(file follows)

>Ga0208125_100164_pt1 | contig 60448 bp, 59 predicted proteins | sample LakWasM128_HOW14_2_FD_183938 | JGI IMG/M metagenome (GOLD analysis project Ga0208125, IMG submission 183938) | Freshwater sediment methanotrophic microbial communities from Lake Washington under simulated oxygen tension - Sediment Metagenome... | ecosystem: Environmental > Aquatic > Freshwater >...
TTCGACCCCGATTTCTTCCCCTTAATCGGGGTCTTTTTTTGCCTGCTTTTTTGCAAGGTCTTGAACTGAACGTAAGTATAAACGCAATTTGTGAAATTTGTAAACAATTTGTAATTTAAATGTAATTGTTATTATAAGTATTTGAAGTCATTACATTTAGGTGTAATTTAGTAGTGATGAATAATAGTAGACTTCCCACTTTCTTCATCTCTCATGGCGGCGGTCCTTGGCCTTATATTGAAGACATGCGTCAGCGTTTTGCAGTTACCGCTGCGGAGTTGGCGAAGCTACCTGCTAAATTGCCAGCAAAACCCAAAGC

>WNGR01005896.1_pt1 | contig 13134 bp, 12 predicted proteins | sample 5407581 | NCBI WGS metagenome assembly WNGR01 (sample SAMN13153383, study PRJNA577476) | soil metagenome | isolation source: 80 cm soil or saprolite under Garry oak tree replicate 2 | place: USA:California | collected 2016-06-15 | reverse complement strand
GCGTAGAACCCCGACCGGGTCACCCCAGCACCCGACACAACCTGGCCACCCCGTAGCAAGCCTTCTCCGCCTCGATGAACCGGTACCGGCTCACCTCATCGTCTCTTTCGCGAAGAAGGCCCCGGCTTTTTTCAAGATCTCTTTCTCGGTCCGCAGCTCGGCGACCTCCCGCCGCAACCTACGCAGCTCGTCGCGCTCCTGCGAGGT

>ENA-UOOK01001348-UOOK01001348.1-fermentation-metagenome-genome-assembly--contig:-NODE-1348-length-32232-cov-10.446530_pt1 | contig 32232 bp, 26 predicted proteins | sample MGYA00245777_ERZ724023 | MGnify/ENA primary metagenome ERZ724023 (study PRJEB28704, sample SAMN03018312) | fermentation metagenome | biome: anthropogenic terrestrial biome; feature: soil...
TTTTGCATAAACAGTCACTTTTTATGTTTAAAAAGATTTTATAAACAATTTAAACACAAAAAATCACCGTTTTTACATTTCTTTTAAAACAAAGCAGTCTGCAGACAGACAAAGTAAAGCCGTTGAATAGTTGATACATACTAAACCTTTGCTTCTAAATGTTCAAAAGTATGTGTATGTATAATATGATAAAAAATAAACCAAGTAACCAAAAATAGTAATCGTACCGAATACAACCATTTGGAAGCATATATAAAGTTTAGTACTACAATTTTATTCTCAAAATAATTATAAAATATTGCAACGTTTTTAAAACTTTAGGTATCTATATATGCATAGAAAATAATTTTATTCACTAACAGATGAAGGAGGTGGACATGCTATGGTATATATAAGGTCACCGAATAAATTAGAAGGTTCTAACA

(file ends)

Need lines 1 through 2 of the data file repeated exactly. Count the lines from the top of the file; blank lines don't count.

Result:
>Ga0208125_100164_pt1 | contig 60448 bp, 59 predicted proteins | sample LakWasM128_HOW14_2_FD_183938 | JGI IMG/M metagenome (GOLD analysis project Ga0208125, IMG submission 183938) | Freshwater sediment methanotrophic microbial communities from Lake Washington under simulated oxygen tension - Sediment Metagenome... | ecosystem: Environmental > Aquatic > Freshwater >...
TTCGACCCCGATTTCTTCCCCTTAATCGGGGTCTTTTTTTGCCTGCTTTTTTGCAAGGTCTTGAACTGAACGTAAGTATAAACGCAATTTGTGAAATTTGTAAACAATTTGTAATTTAAATGTAATTGTTATTATAAGTATTTGAAGTCATTACATTTAGGTGTAATTTAGTAGTGATGAATAATAGTAGACTTCCCACTTTCTTCATCTCTCATGGCGGCGGTCCTTGGCCTTATATTGAAGACATGCGTCAGCGTTTTGCAGTTACCGCTGCGGAGTTGGCGAAGCTACCTGCTAAATTGCCAGCAAAACCCAAAGC